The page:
Vintage Rewind: Theremin

What do Robert Moog, Bernard Herrmann, The Beach Boys and a Russian physicist called Leon have in common? The answer is blowing in the ether.

The Minimoog. The TR-808. The Wavestation. The history of electronic music is littered with legendary instruments. Some, however, have disappeared without trace, drifting into the abyss of unsuccessful commercialism after promising starts. Others still have become cult classics, still championed by a faithful following determined to keep the dream alive.

About 100 years ago, Russian physicist Leon Theremin was working on a device made to measure the dielectric constant of gases. He connected a basic oscillator to the device as a way to measure its findings via audio feedback, and found that, as he moved his hands closer to the device, it altered the pitch of the connected oscillator. This accidental discovery inspired Leon to try and recreate recognisable melodies via the warbling oscillator, all while his lab colleagues looked on in wonder. This was the first incarnation of an instrument first known as the Etherphone. The technology was also exploited by Leon for use as a security motion detector, known as the Radio Watchman.

Upon realising that the device had real musical potential, Leon refined the design. More interest and demonstrations followed. In 1922, he was invited to the Kremlin to demonstrate the instrument for Lenin. Five years later, he showed it off to Albert Einstein in Berlin.

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Vintage Rewind Theremin

The instrument was renamed several times over, and was known in Germany as the Thereminvox. But it was the US branding that stuck – and so the invention took on the name of its creator, Leon Theremin.

The Theremin is a monophonic instrument that involves the use of two antennas, one used to control the pitch, the other the volume. It holds a unique distinction in the world of music in that it’s the only instrument that you play without actually touching it. As such, it was initially marketed as a universal instrument for all, from which melodies would flow via a simple wave of the hand.  But it quickly became apparent that the Theremin is extremely difficult to play, not least due to its lack of reference point for pitch. Leon Theremin was a cellist, which might explain why he was so able to grasp the technique required to perform with his instrument.

In 1930, a landmark performance of 10 Theremins took place at New York’s Carnegie Hall. Placing so many of these instruments in close quarters presented a problem for left-handers. Given the arrangement of the instrument’s antennas – with the pitch typically controlled by the right hand and the volume by the left – it meant that lefties’ gestures might interfere with their adjacent right-handed counterparts. The solution was to swap their Theremins around so that the antennas were reversed, and situate them at the end of the row of players, so that their hand gestures would not impede others.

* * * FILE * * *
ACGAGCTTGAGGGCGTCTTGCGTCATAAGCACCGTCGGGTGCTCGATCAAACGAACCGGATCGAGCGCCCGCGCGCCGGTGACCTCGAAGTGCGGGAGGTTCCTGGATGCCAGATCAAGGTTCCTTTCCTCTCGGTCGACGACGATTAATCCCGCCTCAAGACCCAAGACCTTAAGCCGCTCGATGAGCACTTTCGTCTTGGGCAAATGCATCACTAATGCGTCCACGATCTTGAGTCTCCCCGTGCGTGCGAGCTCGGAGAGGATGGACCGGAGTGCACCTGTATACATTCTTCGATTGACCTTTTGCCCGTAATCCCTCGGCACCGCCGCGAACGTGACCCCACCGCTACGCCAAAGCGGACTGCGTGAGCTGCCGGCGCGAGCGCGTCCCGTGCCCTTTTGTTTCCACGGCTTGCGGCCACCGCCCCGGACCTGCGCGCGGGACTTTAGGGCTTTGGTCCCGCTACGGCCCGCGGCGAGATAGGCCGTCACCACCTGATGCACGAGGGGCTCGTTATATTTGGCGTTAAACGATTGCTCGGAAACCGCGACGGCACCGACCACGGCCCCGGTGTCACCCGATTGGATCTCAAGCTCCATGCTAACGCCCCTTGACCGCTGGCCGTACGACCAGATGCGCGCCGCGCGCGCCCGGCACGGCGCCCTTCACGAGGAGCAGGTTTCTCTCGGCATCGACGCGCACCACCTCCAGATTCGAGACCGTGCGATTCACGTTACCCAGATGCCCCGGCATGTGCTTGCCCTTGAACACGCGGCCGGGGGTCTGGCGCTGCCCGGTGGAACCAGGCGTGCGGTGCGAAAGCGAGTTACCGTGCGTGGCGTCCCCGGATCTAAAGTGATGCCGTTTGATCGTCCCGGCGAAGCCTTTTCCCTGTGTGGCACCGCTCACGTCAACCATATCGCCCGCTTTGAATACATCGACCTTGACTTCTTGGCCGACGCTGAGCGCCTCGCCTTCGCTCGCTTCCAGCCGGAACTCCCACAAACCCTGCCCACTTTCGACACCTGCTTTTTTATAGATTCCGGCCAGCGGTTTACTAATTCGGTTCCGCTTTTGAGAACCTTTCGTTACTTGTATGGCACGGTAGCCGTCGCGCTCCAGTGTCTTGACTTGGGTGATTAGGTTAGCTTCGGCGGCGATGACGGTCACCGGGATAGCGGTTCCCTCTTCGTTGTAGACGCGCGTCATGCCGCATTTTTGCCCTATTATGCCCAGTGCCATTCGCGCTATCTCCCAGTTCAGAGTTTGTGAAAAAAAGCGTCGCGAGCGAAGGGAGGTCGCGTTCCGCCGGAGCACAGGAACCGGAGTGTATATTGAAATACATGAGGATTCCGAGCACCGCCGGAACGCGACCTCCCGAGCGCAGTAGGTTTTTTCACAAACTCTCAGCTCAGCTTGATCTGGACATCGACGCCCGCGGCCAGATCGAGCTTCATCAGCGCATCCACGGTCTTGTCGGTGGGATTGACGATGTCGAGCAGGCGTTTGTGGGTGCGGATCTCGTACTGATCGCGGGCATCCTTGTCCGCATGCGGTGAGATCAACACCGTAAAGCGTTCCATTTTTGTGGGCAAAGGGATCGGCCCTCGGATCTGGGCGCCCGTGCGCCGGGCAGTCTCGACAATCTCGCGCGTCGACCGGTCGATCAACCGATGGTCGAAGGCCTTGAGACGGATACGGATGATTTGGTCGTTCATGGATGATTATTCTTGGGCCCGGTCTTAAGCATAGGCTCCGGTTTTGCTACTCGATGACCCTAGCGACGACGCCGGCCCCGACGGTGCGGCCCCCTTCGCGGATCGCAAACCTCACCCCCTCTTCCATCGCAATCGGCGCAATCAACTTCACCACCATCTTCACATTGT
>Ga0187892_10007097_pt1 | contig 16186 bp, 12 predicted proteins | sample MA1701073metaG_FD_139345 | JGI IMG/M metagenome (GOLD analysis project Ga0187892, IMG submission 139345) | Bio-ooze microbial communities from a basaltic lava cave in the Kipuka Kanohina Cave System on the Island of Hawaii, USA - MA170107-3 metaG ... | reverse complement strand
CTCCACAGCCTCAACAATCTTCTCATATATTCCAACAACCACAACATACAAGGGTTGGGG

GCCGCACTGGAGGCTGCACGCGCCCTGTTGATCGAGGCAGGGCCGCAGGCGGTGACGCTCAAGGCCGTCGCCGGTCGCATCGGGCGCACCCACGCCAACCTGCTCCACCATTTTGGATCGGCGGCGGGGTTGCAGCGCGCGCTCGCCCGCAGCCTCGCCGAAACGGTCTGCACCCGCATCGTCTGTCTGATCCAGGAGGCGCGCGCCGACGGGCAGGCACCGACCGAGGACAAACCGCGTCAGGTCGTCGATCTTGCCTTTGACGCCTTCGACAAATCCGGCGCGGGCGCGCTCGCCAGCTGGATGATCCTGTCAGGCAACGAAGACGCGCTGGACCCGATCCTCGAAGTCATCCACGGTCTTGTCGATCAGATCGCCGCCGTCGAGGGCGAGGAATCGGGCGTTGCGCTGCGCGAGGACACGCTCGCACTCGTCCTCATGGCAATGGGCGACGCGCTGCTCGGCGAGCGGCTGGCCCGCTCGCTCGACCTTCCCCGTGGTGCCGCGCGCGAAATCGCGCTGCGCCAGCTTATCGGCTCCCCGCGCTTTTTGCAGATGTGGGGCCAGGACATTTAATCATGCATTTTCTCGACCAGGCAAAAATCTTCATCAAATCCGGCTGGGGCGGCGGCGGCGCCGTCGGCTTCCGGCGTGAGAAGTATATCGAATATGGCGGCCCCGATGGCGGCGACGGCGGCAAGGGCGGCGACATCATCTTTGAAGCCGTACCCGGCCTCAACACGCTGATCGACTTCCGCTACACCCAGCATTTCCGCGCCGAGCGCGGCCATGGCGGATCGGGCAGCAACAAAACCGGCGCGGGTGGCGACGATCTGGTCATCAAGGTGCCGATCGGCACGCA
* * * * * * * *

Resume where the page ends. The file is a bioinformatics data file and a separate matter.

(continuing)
Vintage Rewind Theremin

Iconic composer Bernard Herrmann used two Theremins as part of his score for 1951 sci-fi feature The Day the Earth Stood Still, perhaps sealing the fate of the instrument as a staple of the horror and science-fiction genres. The most notable use of the Theremin is perhaps on The Beach Boys’ Good Vibrations – though this isn’t quite as it seems. The track doesn’t actually feature a Theremin but an Electro-Theremin, a Theremin derivative that packs a ribbon controller that makes pitch manipulation much easier.

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Other electronic pioneers developed extraordinary fascinations with the Theremin too. In 1949, a 15-year-old Robert Moog built his first hobby Theremin while attending the Bronx High School of Science. His love affair with the instrument would see his company produce numerous commercial models of the Theremin from the 1950s onward. It was the slim Moog Etherwave Theremin, released by Moog’s Big Briar company in 1996, that seemed to truly capture the imagination of a new generation, while the larger and more elaborate Etherwave Pro introduced a zen-like design to the rebranded Moog line-up.

I became seduced by the Theremin many years ago when I saw several being used at a Thomas Dolby concert. I thought, ‘How hard can it be?’ and not long later found myself the owner of a standard-edition Moog Etherwave, and later a pro model. I can confirm that the Theremin is tough to play but, assisted by my own association with the trombone, another instrument that requires right-handed pitch adjustments, I gradually became adept at Theremin performance. With practice, it can be useful on many levels, from sweeping glissandi to legato melodies. Hence, my Theremin and I can be heard on many soundtracks, from TV shows to videogames. Not bad for something accidentally discovered in a Russian lab, eh?

Read more perspectives on vintage gear here.

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